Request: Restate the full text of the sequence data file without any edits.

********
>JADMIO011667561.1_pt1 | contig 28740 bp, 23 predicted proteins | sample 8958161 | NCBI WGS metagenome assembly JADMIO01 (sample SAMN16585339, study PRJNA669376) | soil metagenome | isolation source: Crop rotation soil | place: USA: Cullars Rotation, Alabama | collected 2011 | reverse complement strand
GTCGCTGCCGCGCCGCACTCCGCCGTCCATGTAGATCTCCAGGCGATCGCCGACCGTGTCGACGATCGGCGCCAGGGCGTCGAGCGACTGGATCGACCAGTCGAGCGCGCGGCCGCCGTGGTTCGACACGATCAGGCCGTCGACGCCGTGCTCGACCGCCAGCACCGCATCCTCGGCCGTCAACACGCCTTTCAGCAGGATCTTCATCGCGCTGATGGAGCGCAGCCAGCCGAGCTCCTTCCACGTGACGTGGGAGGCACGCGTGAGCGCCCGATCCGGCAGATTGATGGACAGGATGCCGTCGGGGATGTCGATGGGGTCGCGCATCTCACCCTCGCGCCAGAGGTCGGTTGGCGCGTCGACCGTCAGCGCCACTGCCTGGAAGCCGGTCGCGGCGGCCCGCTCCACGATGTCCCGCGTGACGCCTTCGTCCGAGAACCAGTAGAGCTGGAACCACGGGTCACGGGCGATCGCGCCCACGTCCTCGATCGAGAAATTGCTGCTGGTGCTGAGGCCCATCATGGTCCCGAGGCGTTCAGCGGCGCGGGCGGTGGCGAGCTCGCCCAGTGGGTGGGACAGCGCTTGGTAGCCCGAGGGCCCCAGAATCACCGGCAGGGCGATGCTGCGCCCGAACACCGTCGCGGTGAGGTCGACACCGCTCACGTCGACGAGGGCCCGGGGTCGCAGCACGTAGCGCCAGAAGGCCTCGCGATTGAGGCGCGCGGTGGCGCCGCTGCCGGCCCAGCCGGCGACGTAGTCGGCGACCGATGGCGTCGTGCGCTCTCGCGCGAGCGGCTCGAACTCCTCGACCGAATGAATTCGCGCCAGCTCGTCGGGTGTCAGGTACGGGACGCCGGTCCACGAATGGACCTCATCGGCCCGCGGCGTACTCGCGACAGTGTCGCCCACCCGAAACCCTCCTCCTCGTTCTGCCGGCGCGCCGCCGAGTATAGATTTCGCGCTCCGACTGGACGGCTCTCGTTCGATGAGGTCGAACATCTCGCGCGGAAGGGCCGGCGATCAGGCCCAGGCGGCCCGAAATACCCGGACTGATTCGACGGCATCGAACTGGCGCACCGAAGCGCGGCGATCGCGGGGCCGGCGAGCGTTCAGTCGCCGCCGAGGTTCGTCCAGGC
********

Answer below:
>JADMIO011667561.1_pt1 | contig 28740 bp, 23 predicted proteins | sample 8958161 | NCBI WGS metagenome assembly JADMIO01 (sample SAMN16585339, study PRJNA669376) | soil metagenome | isolation source: Crop rotation soil | place: USA: Cullars Rotation, Alabama | collected 2011 | reverse complement strand
GTCGCTGCCGCGCCGCACTCCGCCGTCCATGTAGATCTCCAGGCGATCGCCGACCGTGTCGACGATCGGCGCCAGGGCGTCGAGCGACTGGATCGACCAGTCGAGCGCGCGGCCGCCGTGGTTCGACACGATCAGGCCGTCGACGCCGTGCTCGACCGCCAGCACCGCATCCTCGGCCGTCAACACGCCTTTCAGCAGGATCTTCATCGCGCTGATGGAGCGCAGCCAGCCGAGCTCCTTCCACGTGACGTGGGAGGCACGCGTGAGCGCCCGATCCGGCAGATTGATGGACAGGATGCCGTCGGGGATGTCGATGGGGTCGCGCATCTCACCCTCGCGCCAGAGGTCGGTTGGCGCGTCGACCGTCAGCGCCACTGCCTGGAAGCCGGTCGCGGCGGCCCGCTCCACGATGTCCCGCGTGACGCCTTCGTCCGAGAACCAGTAGAGCTGGAACCACGGGTCACGGGCGATCGCGCCCACGTCCTCGATCGAGAAATTGCTGCTGGTGCTGAGGCCCATCATGGTCCCGAGGCGTTCAGCGGCGCGGGCGGTGGCGAGCTCGCCCAGTGGGTGGGACAGCGCTTGGTAGCCCGAGGGCCCCAGAATCACCGGCAGGGCGATGCTGCGCCCGAACACCGTCGCGGTGAGGTCGACACCGCTCACGTCGACGAGGGCCCGGGGTCGCAGCACGTAGCGCCAGAAGGCCTCGCGATTGAGGCGCGCGGTGGCGCCGCTGCCGGCCCAGCCGGCGACGTAGTCGGCGACCGATGGCGTCGTGCGCTCTCGCGCGAGCGGCTCGAACTCCTCGACCGAATGAATTCGCGCCAGCTCGTCGGGTGTCAGGTACGGGACGCCGGTCCACGAATGGACCTCATCGGCCCGCGGCGTACTCGCGACAGTGTCGCCCACCCGAAACCCTCCTCCTCGTTCTGCCGGCGCGCCGCCGAGTATAGATTTCGCGCTCCGACTGGACGGCTCTCGTTCGATGAGGTCGAACATCTCGCGCGGAAGGGCCGGCGATCAGGCCCAGGCGGCCCGAAATACCCGGACTGATTCGACGGCATCGAACTGGCGCACCGAAGCGCGGCGATCGCGGGGCCGGCGAGCGTTCAGTCGCCGCCGAGGTTCGTCCAGGC